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Can sperm-blocking hydrogel replace vasectomy?

For over a century, men who didn’t want to father a child had only one permanent option for contraception: vasectomy. But the findings of the new study suggest there could be an alternative that is as efficient and has the potential to be easily and successfully reversible.

The procedure involves the use of Vasalgel—a polymer-based hydrogel that is injected into the vas deferens, which is the tube the sperm swim through on their journey to impregnation. The gel sits in the tube and essentially blocks the vas deferens, acting as a mechanical barrier to the passage of sperm. When applied, the gel prevented male monkeys from having offspring throughout the mating season.

Human clinical trials for a similar product, named RIUSG (Reversible Inhibition of Sperm Under Guidance) that lines the vas deferens but does not obstruct it, are being performed in men in India, says Catherine Vandevoort of the University of California, Davis.

The surgical procedure to expose the vas deferens is the same as a standard vasectomy, but instead of ligating and sectioning the vas deferens, Vasalgel is injected into the vas deferens. The advantage of this technique is that unlike a conventional vasectomy, it is potentially reversible.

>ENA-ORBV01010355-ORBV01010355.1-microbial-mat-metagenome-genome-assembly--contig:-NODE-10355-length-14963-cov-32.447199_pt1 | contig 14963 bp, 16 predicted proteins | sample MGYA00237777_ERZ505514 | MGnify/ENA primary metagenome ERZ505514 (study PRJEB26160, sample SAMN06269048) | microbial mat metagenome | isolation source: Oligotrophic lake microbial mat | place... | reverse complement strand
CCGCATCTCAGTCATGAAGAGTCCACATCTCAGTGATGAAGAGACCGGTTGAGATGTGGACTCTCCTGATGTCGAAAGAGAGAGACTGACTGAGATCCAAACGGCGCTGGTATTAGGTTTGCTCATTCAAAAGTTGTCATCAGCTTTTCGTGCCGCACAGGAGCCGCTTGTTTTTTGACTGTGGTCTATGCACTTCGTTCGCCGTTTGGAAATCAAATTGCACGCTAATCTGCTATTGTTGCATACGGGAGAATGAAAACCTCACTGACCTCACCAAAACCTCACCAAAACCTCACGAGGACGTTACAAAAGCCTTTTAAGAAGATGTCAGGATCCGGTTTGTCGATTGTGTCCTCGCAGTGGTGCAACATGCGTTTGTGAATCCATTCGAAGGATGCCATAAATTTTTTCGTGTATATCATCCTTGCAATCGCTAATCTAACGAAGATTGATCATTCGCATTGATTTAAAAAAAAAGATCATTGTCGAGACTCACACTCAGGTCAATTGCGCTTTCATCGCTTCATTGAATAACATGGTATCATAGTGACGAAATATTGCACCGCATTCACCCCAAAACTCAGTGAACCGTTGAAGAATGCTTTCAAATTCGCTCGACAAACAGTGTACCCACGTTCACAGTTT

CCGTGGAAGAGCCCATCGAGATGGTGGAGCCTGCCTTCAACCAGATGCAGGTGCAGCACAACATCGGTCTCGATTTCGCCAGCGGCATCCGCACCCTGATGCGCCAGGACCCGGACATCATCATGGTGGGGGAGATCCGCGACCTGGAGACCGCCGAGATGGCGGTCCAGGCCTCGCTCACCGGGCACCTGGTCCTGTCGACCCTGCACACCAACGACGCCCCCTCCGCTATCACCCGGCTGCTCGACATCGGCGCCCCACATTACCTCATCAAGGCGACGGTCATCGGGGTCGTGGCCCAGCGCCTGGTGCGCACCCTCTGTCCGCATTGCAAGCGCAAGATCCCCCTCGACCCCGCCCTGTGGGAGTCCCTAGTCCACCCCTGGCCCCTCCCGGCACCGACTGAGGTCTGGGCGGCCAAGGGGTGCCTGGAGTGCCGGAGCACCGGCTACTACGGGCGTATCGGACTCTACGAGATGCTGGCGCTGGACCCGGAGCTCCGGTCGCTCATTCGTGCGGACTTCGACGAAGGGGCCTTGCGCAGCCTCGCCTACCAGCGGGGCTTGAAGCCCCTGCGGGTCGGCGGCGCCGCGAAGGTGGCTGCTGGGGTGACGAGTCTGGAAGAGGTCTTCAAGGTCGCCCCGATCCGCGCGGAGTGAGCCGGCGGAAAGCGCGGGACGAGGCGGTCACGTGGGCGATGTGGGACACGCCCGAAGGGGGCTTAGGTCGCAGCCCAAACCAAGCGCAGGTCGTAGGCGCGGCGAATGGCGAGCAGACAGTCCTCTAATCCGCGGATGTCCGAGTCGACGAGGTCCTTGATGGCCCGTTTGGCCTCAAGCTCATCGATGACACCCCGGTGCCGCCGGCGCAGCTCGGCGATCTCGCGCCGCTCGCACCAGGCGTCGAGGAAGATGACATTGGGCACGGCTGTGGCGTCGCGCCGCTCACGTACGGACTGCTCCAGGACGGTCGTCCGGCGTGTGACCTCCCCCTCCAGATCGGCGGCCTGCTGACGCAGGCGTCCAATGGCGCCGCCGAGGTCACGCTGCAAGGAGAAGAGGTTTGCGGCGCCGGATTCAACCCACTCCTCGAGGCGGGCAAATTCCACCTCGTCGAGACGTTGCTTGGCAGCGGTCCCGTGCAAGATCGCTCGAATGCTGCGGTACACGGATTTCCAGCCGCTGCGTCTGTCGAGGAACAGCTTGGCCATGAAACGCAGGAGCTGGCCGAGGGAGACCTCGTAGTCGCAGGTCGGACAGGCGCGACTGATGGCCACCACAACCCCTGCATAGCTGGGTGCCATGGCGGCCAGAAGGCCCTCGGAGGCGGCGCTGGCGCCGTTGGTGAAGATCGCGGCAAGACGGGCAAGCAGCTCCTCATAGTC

Sperm switch could lead to unisex birth control

The study involved 16 rhesus macaque monkeys, each sexually mature, and lasted about a year. They were injected with Vasalgel and paired with female monkeys for several months, in some cases over a year. Although the monkeys mated the polymer successfully prevented pregnancies.

The researchers did not attempt to reverse the procedure in the monkeys. However, based on studies in rabbits, the injected polymer can be dissolved by using a solution of sodium bicarbonate.

“The goal of our study was to find out if the procedure is safe, feasible, and to find out if it prevents pregnancy,” Lemoy says. “After that they have to prove that it’s reversible.”

The findings appear in the journal Basic and Clinical Andrology. With proof of efficacy now published in monkeys and rabbits, preparations are being made for the first clinical trial in humans later this year.

Source: UC Davis

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